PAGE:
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Refusing to be defined by borderline personality disorder

The condition goes hand in hand with depression and anxiety.

East Maitland’s Victoria Campbell refuses to be defined by borderline personality disorder
by Sage Swinton

For Victoria Campbell, the past two years have been an emotional rollercoaster.

The East Maitland woman has faced a daily battle against borderline personality disorder (BPD) since her diagnosis in 2014.

She has struggled to manage her emotions, suffered deep depression and displayed extreme reactions that she could not control.

“You don’t know whether you’re overreacting,” she said.

“You worry about every contact with every person. You think you’re an idiot, you’re a fool.”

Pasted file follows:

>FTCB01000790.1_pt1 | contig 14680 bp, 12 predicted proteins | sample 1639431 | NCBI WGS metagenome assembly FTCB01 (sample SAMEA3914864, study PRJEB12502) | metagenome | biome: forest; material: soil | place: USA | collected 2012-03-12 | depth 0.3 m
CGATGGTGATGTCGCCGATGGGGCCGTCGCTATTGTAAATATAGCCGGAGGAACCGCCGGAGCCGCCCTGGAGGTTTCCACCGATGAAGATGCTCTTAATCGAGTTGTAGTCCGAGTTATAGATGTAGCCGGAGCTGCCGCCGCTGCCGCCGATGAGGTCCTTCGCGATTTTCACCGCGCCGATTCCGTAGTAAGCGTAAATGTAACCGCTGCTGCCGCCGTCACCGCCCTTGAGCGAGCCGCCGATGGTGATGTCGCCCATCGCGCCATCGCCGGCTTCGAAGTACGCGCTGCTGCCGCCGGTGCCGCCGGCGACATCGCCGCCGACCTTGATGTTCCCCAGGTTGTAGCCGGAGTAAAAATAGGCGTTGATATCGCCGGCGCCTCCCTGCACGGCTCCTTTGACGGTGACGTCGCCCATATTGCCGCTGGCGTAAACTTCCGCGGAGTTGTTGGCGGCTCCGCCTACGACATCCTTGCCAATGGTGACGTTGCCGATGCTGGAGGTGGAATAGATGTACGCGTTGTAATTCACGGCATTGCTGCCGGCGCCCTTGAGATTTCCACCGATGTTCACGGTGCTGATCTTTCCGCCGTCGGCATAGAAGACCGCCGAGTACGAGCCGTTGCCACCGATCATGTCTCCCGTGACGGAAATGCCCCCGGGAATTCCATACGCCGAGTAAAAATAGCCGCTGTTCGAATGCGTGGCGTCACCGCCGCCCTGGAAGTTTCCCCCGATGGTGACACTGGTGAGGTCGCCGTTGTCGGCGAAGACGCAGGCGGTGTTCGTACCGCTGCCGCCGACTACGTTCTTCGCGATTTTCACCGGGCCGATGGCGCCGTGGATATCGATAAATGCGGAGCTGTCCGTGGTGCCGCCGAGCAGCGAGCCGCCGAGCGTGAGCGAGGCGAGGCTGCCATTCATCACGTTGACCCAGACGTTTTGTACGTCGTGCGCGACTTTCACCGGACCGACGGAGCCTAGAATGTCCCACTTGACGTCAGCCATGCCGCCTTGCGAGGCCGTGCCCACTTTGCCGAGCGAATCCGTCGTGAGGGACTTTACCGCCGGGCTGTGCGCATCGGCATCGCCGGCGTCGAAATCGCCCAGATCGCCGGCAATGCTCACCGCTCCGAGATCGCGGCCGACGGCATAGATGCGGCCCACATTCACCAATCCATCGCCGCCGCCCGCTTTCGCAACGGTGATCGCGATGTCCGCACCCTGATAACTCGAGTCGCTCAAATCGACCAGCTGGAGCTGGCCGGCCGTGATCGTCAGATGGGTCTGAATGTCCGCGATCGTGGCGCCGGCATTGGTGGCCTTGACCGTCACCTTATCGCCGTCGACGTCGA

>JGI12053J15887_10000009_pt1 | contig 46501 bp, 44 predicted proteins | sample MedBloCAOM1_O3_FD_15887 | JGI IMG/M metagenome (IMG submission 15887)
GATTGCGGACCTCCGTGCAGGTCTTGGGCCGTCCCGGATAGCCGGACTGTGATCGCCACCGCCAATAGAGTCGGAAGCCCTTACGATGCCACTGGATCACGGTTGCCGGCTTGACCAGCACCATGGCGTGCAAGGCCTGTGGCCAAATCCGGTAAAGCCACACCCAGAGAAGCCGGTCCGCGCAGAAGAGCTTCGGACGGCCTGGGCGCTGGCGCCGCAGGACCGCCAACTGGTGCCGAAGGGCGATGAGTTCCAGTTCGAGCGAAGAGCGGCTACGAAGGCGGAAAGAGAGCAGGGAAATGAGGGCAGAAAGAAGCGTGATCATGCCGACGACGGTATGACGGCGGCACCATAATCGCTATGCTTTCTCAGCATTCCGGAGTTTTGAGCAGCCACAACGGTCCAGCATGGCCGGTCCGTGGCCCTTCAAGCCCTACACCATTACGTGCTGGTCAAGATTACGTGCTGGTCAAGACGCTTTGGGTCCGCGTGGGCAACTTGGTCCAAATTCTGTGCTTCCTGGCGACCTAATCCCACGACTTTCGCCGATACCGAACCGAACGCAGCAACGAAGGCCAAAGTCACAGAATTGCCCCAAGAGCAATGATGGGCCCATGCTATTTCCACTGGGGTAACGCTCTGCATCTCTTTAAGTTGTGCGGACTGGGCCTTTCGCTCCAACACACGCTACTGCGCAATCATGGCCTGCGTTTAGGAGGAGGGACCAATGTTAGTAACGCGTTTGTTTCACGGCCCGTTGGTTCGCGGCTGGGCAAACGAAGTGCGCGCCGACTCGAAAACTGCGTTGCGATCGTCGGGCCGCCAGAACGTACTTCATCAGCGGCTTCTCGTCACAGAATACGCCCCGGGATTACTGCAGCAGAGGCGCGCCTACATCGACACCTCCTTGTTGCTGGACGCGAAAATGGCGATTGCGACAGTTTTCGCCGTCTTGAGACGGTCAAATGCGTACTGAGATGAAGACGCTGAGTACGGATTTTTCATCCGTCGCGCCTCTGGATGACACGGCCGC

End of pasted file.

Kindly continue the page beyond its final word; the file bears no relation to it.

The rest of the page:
The condition goes hand in hand with depression and anxiety.

“The anxiety stops me from going out. I struggled to do the grocery shopping,” Ms Campbell said.

The downs left Ms Campbell in hospital for up to two months at a time.

But out of that negative came a positive – art.

“When I was in hospital I did a few sketches,” she said.

“To be able to draw or write down those feelings helps to get those emotions out when you can’t find the words.”

Her works were displayed at a pop-up show on Tuesday, which Ms Campbell said helped break the stigma about mental illness.

“People misunderstand or misconstrue BPD,” she said. “To be able to present that puts a real face and a real depth of feeling behind it.”

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